“I can tell you that in almost every race I’ve ever seen, the guy who comes out of the box first, where everyone is talking about two years from now, is almost never the nominee,” he said.

Chris Christie

Former Governor Chris Christie of New Jersey.TBEN Photo/Carolyn Kaster, File

DeSantis is in a stronger position than Christie

When Democratic strategist David Axelrod wrote a now-famous presidential memo to Obama, then a U.S. Senator from Illinois, he emphasized the importance of timing in politics.

“History is full of potential presidential candidates who waited too long rather than examples of people who ran too fast,” he wrote.

Many in the donor class, the GOP leadership, and the media tried to teach the same lesson about Christie in 2011.

But there are some key differences between Christie and DeSantis, even in terms of timing, Duhaime said. When Christie had his moment, he was an early governor and Republican Mitt Romney, former governor of Massachusetts, received a lot of backing from donors.

“He rightly didn’t feel he was ready — not necessarily to run, but ready to do the job” of president after serving as governor for a short time, Duhaime said of Christie. By contrast, DeSantis would be in his fifth year as governor if he chooses to run for office next year.

“That’s a huge difference in terms of that moment, in my opinion,” said DuHaime.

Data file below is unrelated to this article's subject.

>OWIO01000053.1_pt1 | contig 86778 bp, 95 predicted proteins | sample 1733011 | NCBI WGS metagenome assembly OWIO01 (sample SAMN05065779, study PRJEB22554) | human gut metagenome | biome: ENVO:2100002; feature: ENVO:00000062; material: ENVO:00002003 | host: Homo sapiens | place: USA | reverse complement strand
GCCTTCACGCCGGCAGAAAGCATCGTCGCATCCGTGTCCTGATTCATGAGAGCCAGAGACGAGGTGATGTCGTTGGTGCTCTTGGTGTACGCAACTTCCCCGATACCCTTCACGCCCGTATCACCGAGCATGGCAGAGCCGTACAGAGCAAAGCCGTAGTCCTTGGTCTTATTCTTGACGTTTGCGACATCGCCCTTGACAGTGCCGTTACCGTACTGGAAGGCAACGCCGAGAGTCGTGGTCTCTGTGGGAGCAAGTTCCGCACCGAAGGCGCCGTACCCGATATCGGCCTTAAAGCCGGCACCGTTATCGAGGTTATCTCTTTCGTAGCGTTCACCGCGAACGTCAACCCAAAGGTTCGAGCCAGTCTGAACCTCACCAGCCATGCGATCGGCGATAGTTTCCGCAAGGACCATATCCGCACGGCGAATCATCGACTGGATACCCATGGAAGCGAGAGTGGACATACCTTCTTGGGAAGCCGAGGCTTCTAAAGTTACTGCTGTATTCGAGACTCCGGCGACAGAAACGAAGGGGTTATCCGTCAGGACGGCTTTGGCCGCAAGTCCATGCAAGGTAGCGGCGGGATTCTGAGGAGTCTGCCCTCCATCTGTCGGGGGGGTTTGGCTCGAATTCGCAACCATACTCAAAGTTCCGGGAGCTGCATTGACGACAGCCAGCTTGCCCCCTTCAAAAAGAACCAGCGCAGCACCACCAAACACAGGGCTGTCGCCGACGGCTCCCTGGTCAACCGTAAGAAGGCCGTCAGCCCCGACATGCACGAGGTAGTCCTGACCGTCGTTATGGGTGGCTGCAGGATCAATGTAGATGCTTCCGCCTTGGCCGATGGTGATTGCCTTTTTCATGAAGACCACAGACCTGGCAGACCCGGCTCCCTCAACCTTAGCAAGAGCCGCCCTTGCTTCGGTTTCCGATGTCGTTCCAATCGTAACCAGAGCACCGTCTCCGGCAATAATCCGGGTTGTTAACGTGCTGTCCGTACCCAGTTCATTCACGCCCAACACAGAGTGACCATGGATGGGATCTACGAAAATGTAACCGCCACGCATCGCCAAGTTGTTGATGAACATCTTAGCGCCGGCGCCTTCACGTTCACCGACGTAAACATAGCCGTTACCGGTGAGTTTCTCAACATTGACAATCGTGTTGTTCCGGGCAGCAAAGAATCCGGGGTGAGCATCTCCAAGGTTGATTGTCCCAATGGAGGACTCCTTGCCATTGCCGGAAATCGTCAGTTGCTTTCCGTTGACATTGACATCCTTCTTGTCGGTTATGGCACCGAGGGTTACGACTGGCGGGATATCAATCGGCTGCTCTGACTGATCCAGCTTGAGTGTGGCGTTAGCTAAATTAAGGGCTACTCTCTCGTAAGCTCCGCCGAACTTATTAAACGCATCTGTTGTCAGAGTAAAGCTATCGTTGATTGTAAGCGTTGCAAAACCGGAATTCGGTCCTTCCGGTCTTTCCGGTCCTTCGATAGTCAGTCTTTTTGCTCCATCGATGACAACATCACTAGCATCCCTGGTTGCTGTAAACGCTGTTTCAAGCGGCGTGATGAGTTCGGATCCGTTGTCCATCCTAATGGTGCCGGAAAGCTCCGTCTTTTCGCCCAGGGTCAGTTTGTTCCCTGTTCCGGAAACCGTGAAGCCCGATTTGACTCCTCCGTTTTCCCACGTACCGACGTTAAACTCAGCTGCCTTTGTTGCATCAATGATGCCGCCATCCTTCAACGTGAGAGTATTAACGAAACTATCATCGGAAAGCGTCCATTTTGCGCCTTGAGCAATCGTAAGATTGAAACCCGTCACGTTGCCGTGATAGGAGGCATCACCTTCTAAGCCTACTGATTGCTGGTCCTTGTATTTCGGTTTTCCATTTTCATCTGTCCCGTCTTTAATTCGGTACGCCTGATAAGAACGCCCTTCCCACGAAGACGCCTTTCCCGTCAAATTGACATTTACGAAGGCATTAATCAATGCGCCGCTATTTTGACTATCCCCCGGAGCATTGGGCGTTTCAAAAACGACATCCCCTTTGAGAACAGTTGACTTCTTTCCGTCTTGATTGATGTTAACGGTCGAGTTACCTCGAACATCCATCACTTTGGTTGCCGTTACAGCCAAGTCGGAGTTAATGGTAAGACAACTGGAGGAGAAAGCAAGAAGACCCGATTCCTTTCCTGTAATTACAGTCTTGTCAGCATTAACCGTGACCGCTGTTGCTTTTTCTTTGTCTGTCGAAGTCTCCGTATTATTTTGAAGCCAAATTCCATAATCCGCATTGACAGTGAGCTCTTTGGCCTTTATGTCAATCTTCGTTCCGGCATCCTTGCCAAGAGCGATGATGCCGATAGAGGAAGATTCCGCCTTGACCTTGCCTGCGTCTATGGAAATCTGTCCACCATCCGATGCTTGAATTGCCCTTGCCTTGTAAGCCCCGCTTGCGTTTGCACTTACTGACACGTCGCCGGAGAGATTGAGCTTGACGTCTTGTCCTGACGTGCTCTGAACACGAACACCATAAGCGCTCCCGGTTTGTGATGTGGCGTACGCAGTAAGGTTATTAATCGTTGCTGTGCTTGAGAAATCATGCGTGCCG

Moreover, he added, Obama’s re-election seemed a surer bet, while New York Times polls show that most voters do not want President Joe Biden, 80, to run again — largely because of his age. DeSantis, on the other hand, is 44.

DeSantis’ age gives him other options to stay relevant, even if he loses the throne of the governor’s mansion. He could run for the Senate or – should a Republican win the White House in 2024 – serve in government.

The GOP strategist, who concluded DeSantis should run in 2024, said “the country” needs the governor because of his ability and leadership in Florida.

“There are times,” they said. “There was a moment for Christie in 2012 and there’s a moment for Ron DeSantis in 2024. So if I were to advise him, I’d say it’s less about the personal journey and more about answering the call for your country. .”

Read the original article on Business Insider

LEAVE A REPLY

Please enter your comment!
Please enter your name here